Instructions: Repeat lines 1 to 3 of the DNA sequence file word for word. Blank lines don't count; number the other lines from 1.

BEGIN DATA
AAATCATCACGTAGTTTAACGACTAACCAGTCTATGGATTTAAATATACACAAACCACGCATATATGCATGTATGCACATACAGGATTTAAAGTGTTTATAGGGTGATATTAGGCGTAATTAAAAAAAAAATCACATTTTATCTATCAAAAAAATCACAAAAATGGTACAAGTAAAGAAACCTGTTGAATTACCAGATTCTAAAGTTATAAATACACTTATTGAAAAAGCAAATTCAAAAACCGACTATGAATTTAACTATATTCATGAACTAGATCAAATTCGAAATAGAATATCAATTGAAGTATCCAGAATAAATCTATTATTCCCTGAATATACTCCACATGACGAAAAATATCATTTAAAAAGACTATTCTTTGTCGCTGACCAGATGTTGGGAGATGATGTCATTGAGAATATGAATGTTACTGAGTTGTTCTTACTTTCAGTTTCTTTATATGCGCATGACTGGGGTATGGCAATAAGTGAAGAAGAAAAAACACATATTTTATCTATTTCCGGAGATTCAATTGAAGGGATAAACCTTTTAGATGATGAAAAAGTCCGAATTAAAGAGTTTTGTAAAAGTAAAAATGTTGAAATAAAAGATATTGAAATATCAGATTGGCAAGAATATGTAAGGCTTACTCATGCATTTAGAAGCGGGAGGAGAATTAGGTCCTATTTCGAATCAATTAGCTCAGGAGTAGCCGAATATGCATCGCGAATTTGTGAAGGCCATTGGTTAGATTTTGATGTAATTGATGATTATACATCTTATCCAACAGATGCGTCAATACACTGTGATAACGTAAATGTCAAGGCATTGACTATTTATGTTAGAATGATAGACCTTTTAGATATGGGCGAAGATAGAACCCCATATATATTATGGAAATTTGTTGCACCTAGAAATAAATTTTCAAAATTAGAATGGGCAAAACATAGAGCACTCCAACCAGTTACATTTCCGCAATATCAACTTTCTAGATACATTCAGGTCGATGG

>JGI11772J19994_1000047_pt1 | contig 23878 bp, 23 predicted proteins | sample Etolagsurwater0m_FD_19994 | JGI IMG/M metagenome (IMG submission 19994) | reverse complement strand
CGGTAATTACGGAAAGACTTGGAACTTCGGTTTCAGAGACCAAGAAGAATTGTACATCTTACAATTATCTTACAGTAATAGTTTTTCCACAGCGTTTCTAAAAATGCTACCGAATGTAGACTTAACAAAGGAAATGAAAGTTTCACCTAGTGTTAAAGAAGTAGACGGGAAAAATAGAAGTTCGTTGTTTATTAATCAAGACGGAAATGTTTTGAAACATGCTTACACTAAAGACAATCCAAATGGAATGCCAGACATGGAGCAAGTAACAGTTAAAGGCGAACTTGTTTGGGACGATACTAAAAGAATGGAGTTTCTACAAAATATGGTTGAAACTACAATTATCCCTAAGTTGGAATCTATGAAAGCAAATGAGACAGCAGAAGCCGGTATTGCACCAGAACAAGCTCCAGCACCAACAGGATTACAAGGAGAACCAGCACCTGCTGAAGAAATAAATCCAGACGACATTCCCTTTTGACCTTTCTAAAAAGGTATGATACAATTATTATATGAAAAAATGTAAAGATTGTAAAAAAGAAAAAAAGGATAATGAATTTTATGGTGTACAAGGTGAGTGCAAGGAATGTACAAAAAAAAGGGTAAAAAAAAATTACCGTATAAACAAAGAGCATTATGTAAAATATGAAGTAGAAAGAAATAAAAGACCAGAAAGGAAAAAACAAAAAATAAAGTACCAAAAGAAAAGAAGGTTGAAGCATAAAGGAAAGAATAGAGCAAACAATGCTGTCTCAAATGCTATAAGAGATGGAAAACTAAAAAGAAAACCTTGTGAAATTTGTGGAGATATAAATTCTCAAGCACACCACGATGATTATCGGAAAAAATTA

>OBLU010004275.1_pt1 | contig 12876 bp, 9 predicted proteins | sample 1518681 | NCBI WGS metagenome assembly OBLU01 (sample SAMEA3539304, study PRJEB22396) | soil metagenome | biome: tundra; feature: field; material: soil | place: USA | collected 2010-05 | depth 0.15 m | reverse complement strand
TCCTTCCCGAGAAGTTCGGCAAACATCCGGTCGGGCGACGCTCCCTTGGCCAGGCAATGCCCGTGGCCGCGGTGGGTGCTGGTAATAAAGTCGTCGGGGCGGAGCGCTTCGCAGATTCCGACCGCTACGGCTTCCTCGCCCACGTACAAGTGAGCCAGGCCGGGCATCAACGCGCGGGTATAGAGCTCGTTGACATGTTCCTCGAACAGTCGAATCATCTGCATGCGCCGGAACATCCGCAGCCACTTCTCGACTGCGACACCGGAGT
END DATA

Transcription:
AAATCATCACGTAGTTTAACGACTAACCAGTCTATGGATTTAAATATACACAAACCACGCATATATGCATGTATGCACATACAGGATTTAAAGTGTTTATAGGGTGATATTAGGCGTAATTAAAAAAAAAATCACATTTTATCTATCAAAAAAATCACAAAAATGGTACAAGTAAAGAAACCTGTTGAATTACCAGATTCTAAAGTTATAAATACACTTATTGAAAAAGCAAATTCAAAAACCGACTATGAATTTAACTATATTCATGAACTAGATCAAATTCGAAATAGAATATCAATTGAAGTATCCAGAATAAATCTATTATTCCCTGAATATACTCCACATGACGAAAAATATCATTTAAAAAGACTATTCTTTGTCGCTGACCAGATGTTGGGAGATGATGTCATTGAGAATATGAATGTTACTGAGTTGTTCTTACTTTCAGTTTCTTTATATGCGCATGACTGGGGTATGGCAATAAGTGAAGAAGAAAAAACACATATTTTATCTATTTCCGGAGATTCAATTGAAGGGATAAACCTTTTAGATGATGAAAAAGTCCGAATTAAAGAGTTTTGTAAAAGTAAAAATGTTGAAATAAAAGATATTGAAATATCAGATTGGCAAGAATATGTAAGGCTTACTCATGCATTTAGAAGCGGGAGGAGAATTAGGTCCTATTTCGAATCAATTAGCTCAGGAGTAGCCGAATATGCATCGCGAATTTGTGAAGGCCATTGGTTAGATTTTGATGTAATTGATGATTATACATCTTATCCAACAGATGCGTCAATACACTGTGATAACGTAAATGTCAAGGCATTGACTATTTATGTTAGAATGATAGACCTTTTAGATATGGGCGAAGATAGAACCCCATATATATTATGGAAATTTGTTGCACCTAGAAATAAATTTTCAAAATTAGAATGGGCAAAACATAGAGCACTCCAACCAGTTACATTTCCGCAATATCAACTTTCTAGATACATTCAGGTCGATGG

>JGI11772J19994_1000047_pt1 | contig 23878 bp, 23 predicted proteins | sample Etolagsurwater0m_FD_19994 | JGI IMG/M metagenome (IMG submission 19994) | reverse complement strand
CGGTAATTACGGAAAGACTTGGAACTTCGGTTTCAGAGACCAAGAAGAATTGTACATCTTACAATTATCTTACAGTAATAGTTTTTCCACAGCGTTTCTAAAAATGCTACCGAATGTAGACTTAACAAAGGAAATGAAAGTTTCACCTAGTGTTAAAGAAGTAGACGGGAAAAATAGAAGTTCGTTGTTTATTAATCAAGACGGAAATGTTTTGAAACATGCTTACACTAAAGACAATCCAAATGGAATGCCAGACATGGAGCAAGTAACAGTTAAAGGCGAACTTGTTTGGGACGATACTAAAAGAATGGAGTTTCTACAAAATATGGTTGAAACTACAATTATCCCTAAGTTGGAATCTATGAAAGCAAATGAGACAGCAGAAGCCGGTATTGCACCAGAACAAGCTCCAGCACCAACAGGATTACAAGGAGAACCAGCACCTGCTGAAGAAATAAATCCAGACGACATTCCCTTTTGACCTTTCTAAAAAGGTATGATACAATTATTATATGAAAAAATGTAAAGATTGTAAAAAAGAAAAAAAGGATAATGAATTTTATGGTGTACAAGGTGAGTGCAAGGAATGTACAAAAAAAAGGGTAAAAAAAAATTACCGTATAAACAAAGAGCATTATGTAAAATATGAAGTAGAAAGAAATAAAAGACCAGAAAGGAAAAAACAAAAAATAAAGTACCAAAAGAAAAGAAGGTTGAAGCATAAAGGAAAGAATAGAGCAAACAATGCTGTCTCAAATGCTATAAGAGATGGAAAACTAAAAAGAAAACCTTGTGAAATTTGTGGAGATATAAATTCTCAAGCACACCACGATGATTATCGGAAAAAATTA